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Data Paper (Generic)
Data on and methodology for measurements of microclimate and matter dynamics in transition zones between forest and adjacent arable land
expand article infoMartin Schmidt‡,§, Gunnar Lischeid‡,§, Claas Nendel
‡ Leibniz Centre for Agricultural Landscape Research, Müncheberg, Germany
§ University of Potsdam, Institute of Earth and Environmental Sciences, Potsdam, Germany
Open Access

Abstract

Background

Ecosystems are often defined by visually perceived boundaries, while for many properties sharp boundaries are difficult to draw. Boundaries between terrestrial ecosystems have often been described with much emphasis on edge effects, which is the impact of the presence of one ecosystem on an adjacent ecosystem. At the boundary of forested and agricultural ecosystems, measurements of environmental variables exist almost only for the forested area, describing the extent of a transition zone and the rates of exchange of matter, energy and information from the zero line (edge) into the forest. The opposite direction has been nearly neglected so far. Microclimatic variables differ in magnitude in the transition zone between arable land and forest. They affect habitat properties, biotic activity, carbon and nitrogen stocks, as well as turn-over rates under the different input of organic matter.

New information

We conducted microclimatic measurements in two 105 m long transects perpendicular to the boundaries in transition zones of forests to arable land for more than one year. In addition, we measured aboveground biomass, litterfall, soil carbon and nitrogen content. In this paper, we explain the measurement design and methodology as well as make the data openly accessible.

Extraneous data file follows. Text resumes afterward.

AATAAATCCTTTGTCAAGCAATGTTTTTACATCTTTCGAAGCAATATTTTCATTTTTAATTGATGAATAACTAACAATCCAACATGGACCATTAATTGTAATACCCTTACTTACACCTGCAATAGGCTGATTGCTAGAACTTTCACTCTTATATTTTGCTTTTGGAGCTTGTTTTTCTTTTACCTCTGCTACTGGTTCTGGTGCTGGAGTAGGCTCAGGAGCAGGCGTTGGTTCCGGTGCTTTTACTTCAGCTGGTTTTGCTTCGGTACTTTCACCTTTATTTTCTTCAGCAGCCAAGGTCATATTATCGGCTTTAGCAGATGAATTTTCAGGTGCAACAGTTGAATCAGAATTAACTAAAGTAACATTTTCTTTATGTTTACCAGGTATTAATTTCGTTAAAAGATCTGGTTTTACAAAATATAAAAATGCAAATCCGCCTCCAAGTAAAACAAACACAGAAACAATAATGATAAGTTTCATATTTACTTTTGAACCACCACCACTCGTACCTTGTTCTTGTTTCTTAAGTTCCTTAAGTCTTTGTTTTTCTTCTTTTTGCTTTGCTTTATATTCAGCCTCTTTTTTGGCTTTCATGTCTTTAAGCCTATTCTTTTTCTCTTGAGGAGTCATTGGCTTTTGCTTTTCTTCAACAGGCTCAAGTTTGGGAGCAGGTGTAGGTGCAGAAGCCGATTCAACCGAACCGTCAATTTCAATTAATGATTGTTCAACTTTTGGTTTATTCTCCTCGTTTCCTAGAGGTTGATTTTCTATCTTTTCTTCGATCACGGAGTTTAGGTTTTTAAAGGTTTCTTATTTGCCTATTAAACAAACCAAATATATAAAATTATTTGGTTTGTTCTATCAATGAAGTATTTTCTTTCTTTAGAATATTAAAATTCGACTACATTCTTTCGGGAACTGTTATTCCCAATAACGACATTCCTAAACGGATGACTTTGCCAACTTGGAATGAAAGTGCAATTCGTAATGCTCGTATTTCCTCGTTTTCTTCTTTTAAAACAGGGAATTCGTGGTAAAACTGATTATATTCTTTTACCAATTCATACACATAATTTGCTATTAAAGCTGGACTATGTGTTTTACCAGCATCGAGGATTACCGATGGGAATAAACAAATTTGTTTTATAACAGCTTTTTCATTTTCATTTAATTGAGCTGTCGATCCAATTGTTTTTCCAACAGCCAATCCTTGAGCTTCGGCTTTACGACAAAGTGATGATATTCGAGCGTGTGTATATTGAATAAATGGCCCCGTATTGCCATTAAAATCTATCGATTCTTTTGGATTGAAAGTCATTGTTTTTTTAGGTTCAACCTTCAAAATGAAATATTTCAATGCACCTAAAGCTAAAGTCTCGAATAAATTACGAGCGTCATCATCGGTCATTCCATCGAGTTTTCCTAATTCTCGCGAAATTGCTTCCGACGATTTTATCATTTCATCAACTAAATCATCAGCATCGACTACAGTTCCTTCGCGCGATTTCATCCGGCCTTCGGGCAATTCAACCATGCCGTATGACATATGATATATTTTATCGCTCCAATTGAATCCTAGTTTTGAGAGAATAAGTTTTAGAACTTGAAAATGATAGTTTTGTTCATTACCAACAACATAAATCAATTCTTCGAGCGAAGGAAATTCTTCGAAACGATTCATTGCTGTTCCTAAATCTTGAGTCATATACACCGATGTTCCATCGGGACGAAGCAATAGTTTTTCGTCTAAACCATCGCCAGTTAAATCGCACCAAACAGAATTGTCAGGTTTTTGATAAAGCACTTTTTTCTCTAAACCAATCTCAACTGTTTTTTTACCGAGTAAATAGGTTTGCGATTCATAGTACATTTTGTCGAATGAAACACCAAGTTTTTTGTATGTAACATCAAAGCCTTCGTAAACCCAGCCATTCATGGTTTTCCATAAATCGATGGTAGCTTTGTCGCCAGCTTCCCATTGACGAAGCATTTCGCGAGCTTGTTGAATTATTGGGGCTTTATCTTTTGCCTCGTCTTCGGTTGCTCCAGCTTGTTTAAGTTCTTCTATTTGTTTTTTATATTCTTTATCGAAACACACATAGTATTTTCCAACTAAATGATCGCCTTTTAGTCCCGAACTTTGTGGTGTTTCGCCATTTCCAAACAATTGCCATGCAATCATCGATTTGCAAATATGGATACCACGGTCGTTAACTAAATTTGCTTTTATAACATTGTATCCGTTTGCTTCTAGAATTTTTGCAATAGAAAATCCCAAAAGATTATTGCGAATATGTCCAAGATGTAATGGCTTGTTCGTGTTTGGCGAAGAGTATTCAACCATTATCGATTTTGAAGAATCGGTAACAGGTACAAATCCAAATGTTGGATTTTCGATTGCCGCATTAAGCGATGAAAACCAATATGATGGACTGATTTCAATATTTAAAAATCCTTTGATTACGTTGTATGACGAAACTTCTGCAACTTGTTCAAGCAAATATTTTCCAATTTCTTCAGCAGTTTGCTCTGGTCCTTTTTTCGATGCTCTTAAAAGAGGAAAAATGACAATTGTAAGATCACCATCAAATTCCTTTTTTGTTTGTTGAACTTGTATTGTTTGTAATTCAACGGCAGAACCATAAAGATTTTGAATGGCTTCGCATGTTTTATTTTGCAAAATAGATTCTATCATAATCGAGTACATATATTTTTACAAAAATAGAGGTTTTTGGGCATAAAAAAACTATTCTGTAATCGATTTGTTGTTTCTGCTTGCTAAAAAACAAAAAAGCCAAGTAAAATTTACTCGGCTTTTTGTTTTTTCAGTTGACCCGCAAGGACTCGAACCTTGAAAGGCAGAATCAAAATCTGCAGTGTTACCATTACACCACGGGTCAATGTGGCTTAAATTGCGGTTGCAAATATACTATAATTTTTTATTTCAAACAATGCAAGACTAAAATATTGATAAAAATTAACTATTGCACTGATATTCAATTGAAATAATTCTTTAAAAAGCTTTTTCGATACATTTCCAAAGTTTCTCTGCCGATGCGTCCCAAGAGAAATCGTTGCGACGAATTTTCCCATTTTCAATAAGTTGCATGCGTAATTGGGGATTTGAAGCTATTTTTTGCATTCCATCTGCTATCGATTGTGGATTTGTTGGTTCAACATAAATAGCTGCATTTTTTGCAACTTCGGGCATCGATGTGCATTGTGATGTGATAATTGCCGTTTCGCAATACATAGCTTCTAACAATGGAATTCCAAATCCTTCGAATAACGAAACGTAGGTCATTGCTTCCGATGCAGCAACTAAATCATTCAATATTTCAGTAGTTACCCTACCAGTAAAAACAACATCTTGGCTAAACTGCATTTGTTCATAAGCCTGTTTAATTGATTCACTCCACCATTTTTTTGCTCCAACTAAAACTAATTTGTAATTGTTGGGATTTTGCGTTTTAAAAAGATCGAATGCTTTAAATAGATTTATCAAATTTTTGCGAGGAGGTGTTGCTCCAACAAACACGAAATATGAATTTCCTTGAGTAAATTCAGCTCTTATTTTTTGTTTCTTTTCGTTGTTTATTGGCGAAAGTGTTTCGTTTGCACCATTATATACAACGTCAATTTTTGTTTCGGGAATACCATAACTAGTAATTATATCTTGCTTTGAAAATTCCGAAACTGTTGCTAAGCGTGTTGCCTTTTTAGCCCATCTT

Keywords

Edge effects, Ecological boundaries, Matter cycling, Fragmentation, Ecosystem services, Carbon, Nitrogen

Context

In ecosystem ecology, the focus is most often on single ecotopes like forest ecosystems or agro-ecosystems. The edge effects are rarely accounted for. However, ecosystems are open and complex systems. They exchange matter, energy and information at their boundaries. The transition zones usually have steep environmental gradients and often have proved to be hotspots for biodiversity (Ries et al. 2004). Especially for microclimate, carbon and nitrogen stocks, numerous have been found having siginificant effects on biogeochemical and biphysical processes (Schmidt et al. 2017).

Following the logic of a single ecosystem, most experiments and samples were conducted in only one ecosystem. We conducted measurements in transects across boundaries of forest to arable land to explicitly overcome these constraints as well as boundaries of scientific fields. These measurements were conducted for more than one year comprising two growing seasons and one season of leaf fall. The purpose of these measurements was to gain insight into magnitude and extent of environmental gradients in the transition zone as a base for subsequent modelling studies.